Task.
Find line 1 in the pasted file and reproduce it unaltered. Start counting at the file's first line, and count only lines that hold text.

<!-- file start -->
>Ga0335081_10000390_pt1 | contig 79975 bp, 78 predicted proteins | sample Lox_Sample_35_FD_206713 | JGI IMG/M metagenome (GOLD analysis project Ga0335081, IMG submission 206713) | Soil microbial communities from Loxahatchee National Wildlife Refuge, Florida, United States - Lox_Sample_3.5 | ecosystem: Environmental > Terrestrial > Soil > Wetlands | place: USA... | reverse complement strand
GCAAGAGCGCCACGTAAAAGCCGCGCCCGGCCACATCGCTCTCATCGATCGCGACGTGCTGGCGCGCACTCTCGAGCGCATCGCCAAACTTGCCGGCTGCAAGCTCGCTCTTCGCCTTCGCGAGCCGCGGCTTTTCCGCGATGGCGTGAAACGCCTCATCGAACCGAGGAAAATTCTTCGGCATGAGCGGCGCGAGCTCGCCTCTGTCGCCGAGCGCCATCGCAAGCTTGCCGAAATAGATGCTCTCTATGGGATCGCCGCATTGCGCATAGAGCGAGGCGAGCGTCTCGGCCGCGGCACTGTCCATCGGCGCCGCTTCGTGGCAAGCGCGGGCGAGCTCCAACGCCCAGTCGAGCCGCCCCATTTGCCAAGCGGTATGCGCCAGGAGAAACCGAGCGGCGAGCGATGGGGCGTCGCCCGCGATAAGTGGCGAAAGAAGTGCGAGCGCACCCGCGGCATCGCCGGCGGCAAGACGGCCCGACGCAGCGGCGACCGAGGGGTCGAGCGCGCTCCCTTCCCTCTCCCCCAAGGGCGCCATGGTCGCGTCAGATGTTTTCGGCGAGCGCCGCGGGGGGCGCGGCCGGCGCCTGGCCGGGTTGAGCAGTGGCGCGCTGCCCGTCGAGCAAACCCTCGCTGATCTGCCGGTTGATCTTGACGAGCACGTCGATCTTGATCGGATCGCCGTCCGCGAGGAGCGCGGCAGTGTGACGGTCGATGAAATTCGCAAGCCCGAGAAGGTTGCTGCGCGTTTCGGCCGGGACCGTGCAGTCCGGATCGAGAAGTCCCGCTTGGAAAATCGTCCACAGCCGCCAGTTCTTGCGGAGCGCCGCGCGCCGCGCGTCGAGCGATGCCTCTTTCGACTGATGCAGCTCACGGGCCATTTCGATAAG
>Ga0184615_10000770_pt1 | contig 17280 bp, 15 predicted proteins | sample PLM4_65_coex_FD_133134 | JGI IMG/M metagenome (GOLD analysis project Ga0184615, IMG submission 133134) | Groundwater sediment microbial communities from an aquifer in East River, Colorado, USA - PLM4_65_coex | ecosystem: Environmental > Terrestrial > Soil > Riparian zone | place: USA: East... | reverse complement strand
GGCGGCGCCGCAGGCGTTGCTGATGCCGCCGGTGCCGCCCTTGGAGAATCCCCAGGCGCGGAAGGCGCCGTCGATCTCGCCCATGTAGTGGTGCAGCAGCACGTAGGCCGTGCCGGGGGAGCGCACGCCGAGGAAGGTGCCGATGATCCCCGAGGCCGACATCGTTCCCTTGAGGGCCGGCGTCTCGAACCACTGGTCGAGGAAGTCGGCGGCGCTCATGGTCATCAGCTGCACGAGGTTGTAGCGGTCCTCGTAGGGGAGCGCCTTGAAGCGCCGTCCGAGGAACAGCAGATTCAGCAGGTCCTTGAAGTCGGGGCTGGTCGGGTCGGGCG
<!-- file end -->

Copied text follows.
>Ga0335081_10000390_pt1 | contig 79975 bp, 78 predicted proteins | sample Lox_Sample_35_FD_206713 | JGI IMG/M metagenome (GOLD analysis project Ga0335081, IMG submission 206713) | Soil microbial communities from Loxahatchee National Wildlife Refuge, Florida, United States - Lox_Sample_3.5 | ecosystem: Environmental > Terrestrial > Soil > Wetlands | place: USA... | reverse complement strand